MASTER SERGEANT JOHN
To the best of my knowledge when the war started I had
graduated from high school. I got a job
at the Winchester Gun Factory in New Haven, Connecticut. I had been working on the rifles our
soldiers were using. My job was
assistant machine adjuster. I worked on
the rifle part where the bullets were inserted into the gun, which is called
Around September 1943 the rumor around the shop was that any
person under 24 years old, with no children would be drafted. The rumor was that the regular army or navy
was taking these persons. I did not
want the regular army because I was afraid of the jungles and I did not want
the navy because of the ocean being cold.
On October 6th of the year 1943 I joined the United
States Air Corp. I was sent to Fort
Devens for basic training and a physical examination. I was there for about three weeks when a captain asked me to sit
down because he wanted to talk to me. I
sat down and we talked. He said I
passed all the tests except for one. I
was disappointed because the rumor going around was that any person flunking
any tests was not going to fly, but could become a cook. The Captain stated I could not fly at high
altitudes because I had a broken nose.
He stated that I could not fly at 30,000 feet or above because of my
nose. At one time one of my brothers
and I had a fight and he punched me in the nose and broke it.
I waited about a week when I got orders to go to Laredo,
Texas to gunnery school. I kept records
of my plane flights for about month. My
records showed that I flew eight times and I passed as a gunner.
I received orders to go to Westover Air Force in
Springfield, MA. When I arrived I was introduced to my first squad and I was
assigned to be a tail gunner on a B24.
We got orders to take a plane and drill as a crew to go into the
war. In four weeks we practiced and
were ready. We flew twelve times and
visited Batiste, Cuba in our practice runs.
We flew the northern route. We
hit Michael Field, Goose Bay, Labrador, Blue West Iceland then England and
landed at Burguswood, England. I was
the tail gunner on a B-17 in England.
For the first time I was stretched out in the tail of the plane on the
floor. In the B-24 I would be in a
It seemed that at every airport where we stayed a few days a
dentist would work on my teeth. I think
it was so they could get experience.
After a couple of weeks our pilot received a letter from Doolittle, who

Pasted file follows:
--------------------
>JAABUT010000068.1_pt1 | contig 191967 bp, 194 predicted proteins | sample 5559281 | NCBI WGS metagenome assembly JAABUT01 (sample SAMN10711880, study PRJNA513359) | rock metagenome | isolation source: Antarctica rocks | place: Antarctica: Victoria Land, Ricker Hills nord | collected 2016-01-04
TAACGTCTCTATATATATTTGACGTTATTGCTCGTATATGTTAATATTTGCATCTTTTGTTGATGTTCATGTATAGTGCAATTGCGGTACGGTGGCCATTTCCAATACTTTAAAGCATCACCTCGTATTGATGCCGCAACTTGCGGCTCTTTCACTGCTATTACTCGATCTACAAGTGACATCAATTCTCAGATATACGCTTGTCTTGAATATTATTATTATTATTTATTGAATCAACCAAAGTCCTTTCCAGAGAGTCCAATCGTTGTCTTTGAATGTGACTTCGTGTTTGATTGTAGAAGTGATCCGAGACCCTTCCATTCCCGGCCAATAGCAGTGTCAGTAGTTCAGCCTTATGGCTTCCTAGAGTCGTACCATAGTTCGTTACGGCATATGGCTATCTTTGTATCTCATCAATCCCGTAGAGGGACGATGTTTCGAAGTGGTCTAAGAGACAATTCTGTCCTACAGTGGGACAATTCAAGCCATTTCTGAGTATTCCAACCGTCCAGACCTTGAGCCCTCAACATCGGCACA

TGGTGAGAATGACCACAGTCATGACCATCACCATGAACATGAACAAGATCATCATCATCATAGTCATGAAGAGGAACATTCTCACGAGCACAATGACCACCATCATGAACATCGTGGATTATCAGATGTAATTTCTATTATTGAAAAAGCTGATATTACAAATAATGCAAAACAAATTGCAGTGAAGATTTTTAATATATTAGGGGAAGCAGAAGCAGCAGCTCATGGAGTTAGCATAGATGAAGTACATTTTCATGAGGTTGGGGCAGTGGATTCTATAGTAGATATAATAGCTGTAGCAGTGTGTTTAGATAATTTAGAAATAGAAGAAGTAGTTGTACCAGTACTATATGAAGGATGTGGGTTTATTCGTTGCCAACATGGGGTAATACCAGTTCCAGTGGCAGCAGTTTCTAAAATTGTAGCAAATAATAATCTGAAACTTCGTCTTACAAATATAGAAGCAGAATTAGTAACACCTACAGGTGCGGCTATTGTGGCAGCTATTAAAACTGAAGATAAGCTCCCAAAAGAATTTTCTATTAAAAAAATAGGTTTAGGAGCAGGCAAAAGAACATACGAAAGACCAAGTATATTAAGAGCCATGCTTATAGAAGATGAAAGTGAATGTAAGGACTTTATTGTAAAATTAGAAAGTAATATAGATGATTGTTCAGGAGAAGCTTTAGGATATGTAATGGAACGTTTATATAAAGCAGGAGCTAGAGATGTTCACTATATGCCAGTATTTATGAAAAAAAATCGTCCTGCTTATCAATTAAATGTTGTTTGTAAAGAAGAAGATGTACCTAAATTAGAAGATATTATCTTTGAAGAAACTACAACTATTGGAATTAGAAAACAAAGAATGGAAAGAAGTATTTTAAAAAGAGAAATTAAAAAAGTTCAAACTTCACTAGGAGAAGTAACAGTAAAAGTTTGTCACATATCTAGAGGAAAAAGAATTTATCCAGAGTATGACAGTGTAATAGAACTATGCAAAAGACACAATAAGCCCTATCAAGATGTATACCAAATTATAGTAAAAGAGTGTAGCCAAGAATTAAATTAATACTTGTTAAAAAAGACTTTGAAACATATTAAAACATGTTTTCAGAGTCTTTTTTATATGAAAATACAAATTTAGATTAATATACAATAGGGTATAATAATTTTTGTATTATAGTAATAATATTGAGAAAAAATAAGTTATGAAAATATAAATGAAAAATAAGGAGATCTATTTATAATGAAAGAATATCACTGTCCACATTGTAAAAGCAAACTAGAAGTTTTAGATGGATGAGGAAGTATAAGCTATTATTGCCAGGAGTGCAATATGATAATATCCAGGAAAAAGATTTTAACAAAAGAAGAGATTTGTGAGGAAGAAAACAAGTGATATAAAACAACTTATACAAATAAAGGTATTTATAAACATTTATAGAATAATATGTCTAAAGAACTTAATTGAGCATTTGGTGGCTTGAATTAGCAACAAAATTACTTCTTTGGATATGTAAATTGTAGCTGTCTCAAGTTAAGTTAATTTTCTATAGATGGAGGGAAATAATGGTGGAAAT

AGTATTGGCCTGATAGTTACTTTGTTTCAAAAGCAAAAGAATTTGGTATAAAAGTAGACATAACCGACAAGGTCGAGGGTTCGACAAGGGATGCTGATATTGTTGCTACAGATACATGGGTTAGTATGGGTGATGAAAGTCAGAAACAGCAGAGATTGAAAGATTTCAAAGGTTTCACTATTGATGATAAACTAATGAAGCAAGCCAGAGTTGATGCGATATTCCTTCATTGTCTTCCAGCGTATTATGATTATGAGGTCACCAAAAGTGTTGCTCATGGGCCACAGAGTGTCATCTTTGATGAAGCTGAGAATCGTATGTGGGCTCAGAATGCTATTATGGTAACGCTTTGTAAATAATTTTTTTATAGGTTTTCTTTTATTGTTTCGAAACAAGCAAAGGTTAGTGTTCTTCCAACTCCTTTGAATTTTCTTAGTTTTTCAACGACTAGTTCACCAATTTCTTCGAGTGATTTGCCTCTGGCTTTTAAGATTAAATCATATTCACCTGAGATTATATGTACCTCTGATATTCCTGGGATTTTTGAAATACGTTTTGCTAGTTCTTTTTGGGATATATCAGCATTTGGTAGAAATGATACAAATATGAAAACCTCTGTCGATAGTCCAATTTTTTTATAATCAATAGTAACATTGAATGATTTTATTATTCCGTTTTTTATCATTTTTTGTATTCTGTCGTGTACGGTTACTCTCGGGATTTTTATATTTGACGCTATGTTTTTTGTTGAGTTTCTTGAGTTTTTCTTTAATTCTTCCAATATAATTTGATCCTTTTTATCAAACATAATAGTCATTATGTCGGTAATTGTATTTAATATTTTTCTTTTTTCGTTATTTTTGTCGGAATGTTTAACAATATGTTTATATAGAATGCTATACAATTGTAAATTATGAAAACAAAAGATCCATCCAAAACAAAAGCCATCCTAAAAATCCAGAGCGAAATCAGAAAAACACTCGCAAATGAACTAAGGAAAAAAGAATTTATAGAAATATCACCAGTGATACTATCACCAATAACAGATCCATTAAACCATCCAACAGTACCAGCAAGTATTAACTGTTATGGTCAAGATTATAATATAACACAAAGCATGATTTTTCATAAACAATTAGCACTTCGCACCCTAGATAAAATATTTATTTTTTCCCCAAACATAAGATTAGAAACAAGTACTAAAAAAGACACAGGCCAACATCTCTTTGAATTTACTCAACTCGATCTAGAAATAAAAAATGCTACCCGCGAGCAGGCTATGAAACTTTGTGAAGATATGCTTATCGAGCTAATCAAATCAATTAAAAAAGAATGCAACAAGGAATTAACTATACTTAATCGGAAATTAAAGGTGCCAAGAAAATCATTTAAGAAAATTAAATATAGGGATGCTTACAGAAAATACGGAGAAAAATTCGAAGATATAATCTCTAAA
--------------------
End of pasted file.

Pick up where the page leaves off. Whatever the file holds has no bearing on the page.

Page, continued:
was in command, stating that the Italian Air Force of America needed men. The
order was to take a man off the crew and send him to Italy. Tail gunner, ball gunner and two waist
gunners drew cards. Since I drew a 2, I
was taken off the crew. The day this
happened the rest of the crew went on a mission into Germany. When they came back, four of them were taken
to the hospital.
My orders were to go to Manchester, England to go on a ship
with about 500 Americans and Canadian Air force personnel. I cannot recall how
long it took us to get to Naples, Italy where we disembarked. I received orders to report to Manduria,
Italy. When I arrived in Manduria I was
told that I was classed as a spare gunner, which meant that I would fill the
spot of any crew whose tail gunner was unable to do his job.
It happened that my first five trips were with the commander
of 450, squadron 720, and I was his eyes in the back. I sat in the tail turret facing the opposite direction of the
pilot. My assignment was to keep my
eyes on the ten planes in the squadron and inform the pilot if any plane was
having any trouble with engines or when a plane was flying away from his
position. I was also to report any
sightings of German planes. Before we
went to our plane we went to a briefing room.
In this room we were told and shown where we would be going, our target,
and the German planes that we might encounter.
I don't remember how I found out the Polish Army was
stationed with the British Army near us.
Every Friday was PX day. Any
soldier at Manduria could buy a small box of goodies. The goodies were 2 packs of cigarettes at 10 cents a pack,
chewing tobacco, shaving cream, after shave lotion, razor blades, smoking
tobacco, lighter fluid, and other items.